The year is 1782. Marco Mondragón, brand inspector in Spanish New Mexico, and his wife Paloma Vega have settled happily into married life on the Double Cross. And yet Paloma is convinced their joy will not be complete until she has a child. She longs to give her husband a baby to soothe his grief over the death from cholera of his first wife and twin sons.
Marco's land grant stands at the edge of the most dangerous region in the Southwest: Comanchería. Both Paloma and Marco have suffered at the hands of the fierce Comanche, losing beloved family members in raids.
Despite their fear and mistrust of the Comanche, one lives among them. Paloma rescued Toshua from slavery and near death. As much as she respects the man now, Paloma wishes he would return to the Staked Plains, Comanche stronghold to the east in Texas. No one knows why Toshua remains at the Double Cross. Is it because his own tribe shunned him, or is he genuinely attached to its owners?
Now a new enemy threatens the Mondragóns' domestic bliss: the Dark Wind--la viruela, smallpox--barreling down on the defenseless royal colony from Comanchería. A mysterious and arrogant English physician named Anthony Gill offers their one hope at salvation... but only if Marco agrees to his Devil's Bargain.
Book Two in the Spanish Brand series, which began with The Double Cross.
About the Author
A well-known veteran of romance writing, Carla Kelly is the author of thirty-five novels, numerous short stories, and four non-fiction works. She has been writing for years. Her first novel was a three-sentence, typed mystery titled, "The Old Mill," written when she was six years old. Her novels are considerably longer now.
Carla is the recipient of two RITA Awards from Romance Writers of America for Best Regency of the Year; two Spur Awards from Western Writers of America for Best Short Fiction; and two Whitney Awards, one for Best Romance, 2011, and another for Best Historical Fiction, 2012. She also received a Lifetime Achievement Award from Romantic Times.
Carla enjoys writing historical fiction, which she sees as a byproduct of her study of history. In addition to her works centered on the American West, she has written many books featuring the Royal Navy during the Napoleonic Wars.
Carla and Martin Kelly live in Idaho Falls, Idaho. Look her up on carlakellyauthor.com.
Read an Excerpt
He must have noticed her hesitation, because he calmed himself, even as she watched. He took her hand and it trembled in hers.
"What, my love? Surely there is nothing worse that Señor Gil could have told you than what we already know is coming our way."
Alert now, wary even, she watched his expression change into precisely that look of false good will that she had been thinking of practicing on him. This would never do. She grasped his hand and tugged him down the hall into Luisa Gutierrez's sala, which she knew was empty now, all the knitters gone. He did not resist as she towed him along, a little woman dragging a tall man who put up no resistance. Good thing the governor could not see his juez de campo now.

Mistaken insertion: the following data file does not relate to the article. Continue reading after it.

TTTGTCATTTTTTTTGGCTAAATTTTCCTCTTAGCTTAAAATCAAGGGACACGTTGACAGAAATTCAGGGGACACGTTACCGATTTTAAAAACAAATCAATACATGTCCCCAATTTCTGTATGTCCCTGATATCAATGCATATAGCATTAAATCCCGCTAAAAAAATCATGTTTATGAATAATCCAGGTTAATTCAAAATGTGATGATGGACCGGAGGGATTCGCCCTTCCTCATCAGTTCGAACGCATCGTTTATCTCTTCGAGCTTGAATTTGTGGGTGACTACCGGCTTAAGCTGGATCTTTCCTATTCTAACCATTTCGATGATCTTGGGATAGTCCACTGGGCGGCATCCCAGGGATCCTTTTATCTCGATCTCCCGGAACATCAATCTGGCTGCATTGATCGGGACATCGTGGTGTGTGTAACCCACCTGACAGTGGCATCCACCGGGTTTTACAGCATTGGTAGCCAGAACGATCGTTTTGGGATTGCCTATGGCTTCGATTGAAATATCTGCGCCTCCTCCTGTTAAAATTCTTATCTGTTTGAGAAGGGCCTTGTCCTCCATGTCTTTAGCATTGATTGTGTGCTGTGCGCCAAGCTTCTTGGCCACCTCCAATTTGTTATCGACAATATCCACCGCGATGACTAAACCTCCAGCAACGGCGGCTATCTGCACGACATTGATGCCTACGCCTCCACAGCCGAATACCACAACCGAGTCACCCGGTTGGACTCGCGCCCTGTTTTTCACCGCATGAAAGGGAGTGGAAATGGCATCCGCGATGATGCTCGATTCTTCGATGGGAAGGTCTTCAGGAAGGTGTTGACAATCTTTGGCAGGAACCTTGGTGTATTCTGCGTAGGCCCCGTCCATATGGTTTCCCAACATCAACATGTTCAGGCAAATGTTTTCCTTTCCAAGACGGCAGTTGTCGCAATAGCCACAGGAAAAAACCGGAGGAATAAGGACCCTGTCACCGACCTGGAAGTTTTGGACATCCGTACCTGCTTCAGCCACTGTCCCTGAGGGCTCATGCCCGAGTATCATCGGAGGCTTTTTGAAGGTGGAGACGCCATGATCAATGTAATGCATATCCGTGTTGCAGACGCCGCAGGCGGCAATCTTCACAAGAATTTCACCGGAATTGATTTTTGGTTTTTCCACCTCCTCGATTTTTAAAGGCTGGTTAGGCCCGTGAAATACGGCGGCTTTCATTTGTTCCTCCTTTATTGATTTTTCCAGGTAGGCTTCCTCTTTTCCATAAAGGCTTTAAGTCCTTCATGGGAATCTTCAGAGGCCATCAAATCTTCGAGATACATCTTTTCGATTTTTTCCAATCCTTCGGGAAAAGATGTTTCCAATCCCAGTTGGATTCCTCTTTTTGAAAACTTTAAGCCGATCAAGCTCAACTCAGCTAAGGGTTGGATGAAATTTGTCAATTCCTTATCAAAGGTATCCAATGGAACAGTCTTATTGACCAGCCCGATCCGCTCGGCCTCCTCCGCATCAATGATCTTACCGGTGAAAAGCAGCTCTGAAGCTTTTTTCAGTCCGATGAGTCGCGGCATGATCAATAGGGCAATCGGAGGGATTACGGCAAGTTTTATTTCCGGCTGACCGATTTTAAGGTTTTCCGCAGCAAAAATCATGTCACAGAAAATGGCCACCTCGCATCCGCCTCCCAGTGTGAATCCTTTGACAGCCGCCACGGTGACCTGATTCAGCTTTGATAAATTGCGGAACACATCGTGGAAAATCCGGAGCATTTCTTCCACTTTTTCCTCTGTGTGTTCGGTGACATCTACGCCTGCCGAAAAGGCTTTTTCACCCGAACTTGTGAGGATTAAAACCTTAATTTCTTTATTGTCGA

She closed the door behind them and sat down on the earthen bench that was part of the inner adobe wall. She patted the spot beside her. When he sat down, she took his hand and clutched it to her breast. "What is it, Marco?"
He tried to smile, then obviously gave it up as a bad business. She could almost see him thinking something through; she knew him that well.
"I have very good news, my love. That man"--he nearly spit out the word, then collected himself with great effort--"that man is a physician. He has the capacity to inoculate you, and he will."
Paloma closed her eyes and felt herself melt like butter, so great was her relief. "Gracias a Dios," she murmured, and touched her forehead to his shoulder. She opened her eyes and looked at him again, mystified by the expression of vast disquietude. Surely he should be happy at this news. True, inoculations themselves could be dangerous, but that was a chance everyone took. There must be more.
"What else?" she asked.
"Nothing else," he said too quickly. "We'll take him with us and see how many of our people, Toshua included, will agree to inoculation. We'll probably have to wait here a day while he inoculates my nephews, but then--"
She put her fingers to his lips, stopping the flow of words. "What else?" she asked again.
"Don't you dare lie to me!" She hadn't meant her words to come out with such force. He winced, and Paloma knew he had never heard that tone of voice from her before. Well, too bad. He was not telling her what was written so clearly in his eyes and in the way his hands still trembled. "Not to me, Marco. Not ever to me."
He leaned back against the wall, something he seldom did, this man who sat so straight, as though he were always in the saddle. He banged his head gently against the wall with increasing force until, horrified, she put her hand behind his head to cushion the blows. He stopped.
"What is he making you do?" she asked.